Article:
Background: The aim of this study was to compare outcomes of early (<15 days) versus delayed carotid endarterectomy (CEA) in symptomatic patients.
Methods: All CEA procedures performed for symptomatic carotid stenosis between January 2006 and May 2010 were retrospectively reviewed. Postoperative mortality (within 30 days), stroke, and myocardial infarction (MI) rates were analyzed in the early and delayed CEA groups.
Results: During the study period, 149 patients were included. Carotid revascularization was performed within 15 days after symptom onset in 62 (41.6%) patients and longer than 15 days after symptom onset in 87 (58.4%) patients. The mean time lapse between onset of neurological symptoms and surgery was 9.3 days (range 1-15) in the early surgery group and 47.9 days (range 16-157) in the delayed surgery group. Thirty-day combined stroke and death rates were, respectively, 1.7% and 3.5% in the early and the delayed surgery groups. Thirty-day combined stroke, death, and MI rates were, respectively, 1.7% and 5.9% in the early and the delayed surgery groups.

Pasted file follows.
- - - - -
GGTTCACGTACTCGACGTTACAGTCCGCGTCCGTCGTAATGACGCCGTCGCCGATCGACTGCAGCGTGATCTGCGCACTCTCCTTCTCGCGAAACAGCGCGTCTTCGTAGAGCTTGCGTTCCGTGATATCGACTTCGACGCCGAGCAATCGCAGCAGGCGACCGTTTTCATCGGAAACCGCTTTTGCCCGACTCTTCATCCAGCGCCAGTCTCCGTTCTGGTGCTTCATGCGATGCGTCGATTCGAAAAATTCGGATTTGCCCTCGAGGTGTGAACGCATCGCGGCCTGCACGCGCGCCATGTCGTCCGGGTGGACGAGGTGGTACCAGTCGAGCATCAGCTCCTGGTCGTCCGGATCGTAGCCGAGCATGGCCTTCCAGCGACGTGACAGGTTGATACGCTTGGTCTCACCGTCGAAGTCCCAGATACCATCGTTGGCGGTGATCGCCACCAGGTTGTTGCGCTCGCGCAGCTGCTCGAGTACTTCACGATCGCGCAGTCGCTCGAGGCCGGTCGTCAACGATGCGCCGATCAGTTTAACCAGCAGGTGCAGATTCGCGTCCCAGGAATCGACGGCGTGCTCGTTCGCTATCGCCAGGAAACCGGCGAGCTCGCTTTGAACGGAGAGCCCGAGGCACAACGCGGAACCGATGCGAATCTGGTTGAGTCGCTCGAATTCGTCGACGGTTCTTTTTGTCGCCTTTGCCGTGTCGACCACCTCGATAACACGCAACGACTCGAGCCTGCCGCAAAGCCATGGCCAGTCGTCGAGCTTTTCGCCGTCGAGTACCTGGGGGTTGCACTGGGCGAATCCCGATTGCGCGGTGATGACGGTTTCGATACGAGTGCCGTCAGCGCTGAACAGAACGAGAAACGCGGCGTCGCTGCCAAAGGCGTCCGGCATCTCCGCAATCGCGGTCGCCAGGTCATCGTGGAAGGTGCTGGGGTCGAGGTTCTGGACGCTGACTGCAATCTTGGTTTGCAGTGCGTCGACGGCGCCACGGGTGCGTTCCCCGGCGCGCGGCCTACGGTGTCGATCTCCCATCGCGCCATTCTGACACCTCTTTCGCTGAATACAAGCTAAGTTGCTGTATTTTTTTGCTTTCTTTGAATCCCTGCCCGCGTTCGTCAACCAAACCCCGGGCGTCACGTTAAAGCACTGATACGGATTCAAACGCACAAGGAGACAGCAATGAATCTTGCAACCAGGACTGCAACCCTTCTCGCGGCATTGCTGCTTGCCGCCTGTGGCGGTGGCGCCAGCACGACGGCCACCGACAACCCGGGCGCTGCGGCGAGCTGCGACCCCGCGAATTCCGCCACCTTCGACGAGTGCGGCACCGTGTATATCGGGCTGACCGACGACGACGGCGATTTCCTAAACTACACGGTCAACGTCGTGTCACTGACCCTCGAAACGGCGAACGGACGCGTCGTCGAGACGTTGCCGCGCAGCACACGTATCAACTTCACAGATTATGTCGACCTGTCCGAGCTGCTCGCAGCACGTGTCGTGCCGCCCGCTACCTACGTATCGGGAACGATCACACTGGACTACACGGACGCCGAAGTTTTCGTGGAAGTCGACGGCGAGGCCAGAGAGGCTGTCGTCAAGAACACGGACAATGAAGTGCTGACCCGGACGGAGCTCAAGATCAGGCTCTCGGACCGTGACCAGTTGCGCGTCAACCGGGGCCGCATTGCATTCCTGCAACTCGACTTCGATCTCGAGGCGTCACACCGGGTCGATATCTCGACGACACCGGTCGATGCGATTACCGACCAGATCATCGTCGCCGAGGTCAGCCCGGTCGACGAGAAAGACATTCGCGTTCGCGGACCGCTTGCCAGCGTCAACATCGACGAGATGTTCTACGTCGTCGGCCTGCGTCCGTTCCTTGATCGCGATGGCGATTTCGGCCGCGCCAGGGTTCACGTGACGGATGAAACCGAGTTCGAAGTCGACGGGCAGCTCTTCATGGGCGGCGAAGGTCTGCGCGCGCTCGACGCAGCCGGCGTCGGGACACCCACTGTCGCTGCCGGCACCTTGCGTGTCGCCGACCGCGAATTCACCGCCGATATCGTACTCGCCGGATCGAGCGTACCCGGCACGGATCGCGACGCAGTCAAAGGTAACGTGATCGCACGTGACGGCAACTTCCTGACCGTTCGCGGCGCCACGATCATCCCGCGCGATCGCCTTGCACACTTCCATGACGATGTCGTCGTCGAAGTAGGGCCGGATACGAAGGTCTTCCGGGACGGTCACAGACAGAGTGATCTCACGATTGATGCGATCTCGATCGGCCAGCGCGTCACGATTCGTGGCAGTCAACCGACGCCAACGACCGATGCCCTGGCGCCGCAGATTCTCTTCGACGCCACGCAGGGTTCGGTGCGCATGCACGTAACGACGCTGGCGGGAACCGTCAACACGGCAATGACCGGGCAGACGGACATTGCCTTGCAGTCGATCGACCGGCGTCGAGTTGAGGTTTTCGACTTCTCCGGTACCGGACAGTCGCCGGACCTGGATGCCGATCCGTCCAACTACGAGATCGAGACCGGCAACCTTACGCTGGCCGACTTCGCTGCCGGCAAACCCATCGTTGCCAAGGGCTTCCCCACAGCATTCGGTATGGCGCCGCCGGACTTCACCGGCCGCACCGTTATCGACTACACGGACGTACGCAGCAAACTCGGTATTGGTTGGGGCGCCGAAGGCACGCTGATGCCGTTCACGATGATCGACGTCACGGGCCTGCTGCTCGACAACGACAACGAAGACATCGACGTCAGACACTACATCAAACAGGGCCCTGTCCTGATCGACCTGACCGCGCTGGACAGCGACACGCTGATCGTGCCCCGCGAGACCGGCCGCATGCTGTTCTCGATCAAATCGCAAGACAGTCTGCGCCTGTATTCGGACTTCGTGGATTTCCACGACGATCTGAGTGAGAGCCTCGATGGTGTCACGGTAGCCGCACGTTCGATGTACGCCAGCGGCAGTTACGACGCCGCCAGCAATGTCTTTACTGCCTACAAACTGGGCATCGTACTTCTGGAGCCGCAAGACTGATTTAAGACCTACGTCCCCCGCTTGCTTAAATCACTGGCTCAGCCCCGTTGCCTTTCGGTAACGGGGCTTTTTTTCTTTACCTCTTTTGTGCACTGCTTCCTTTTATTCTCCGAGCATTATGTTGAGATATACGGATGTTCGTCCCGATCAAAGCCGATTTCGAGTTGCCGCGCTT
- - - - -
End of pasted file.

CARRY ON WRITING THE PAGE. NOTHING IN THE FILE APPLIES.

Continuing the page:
Conclusion: During the study period, the reduction of the symptom-to-knife time in application to the carotid revascularization guidelines did not impact our outcomes suggesting that early CEA achieves 30-day mortality and morbidity rates at least equivalent to those of delayed CEA.
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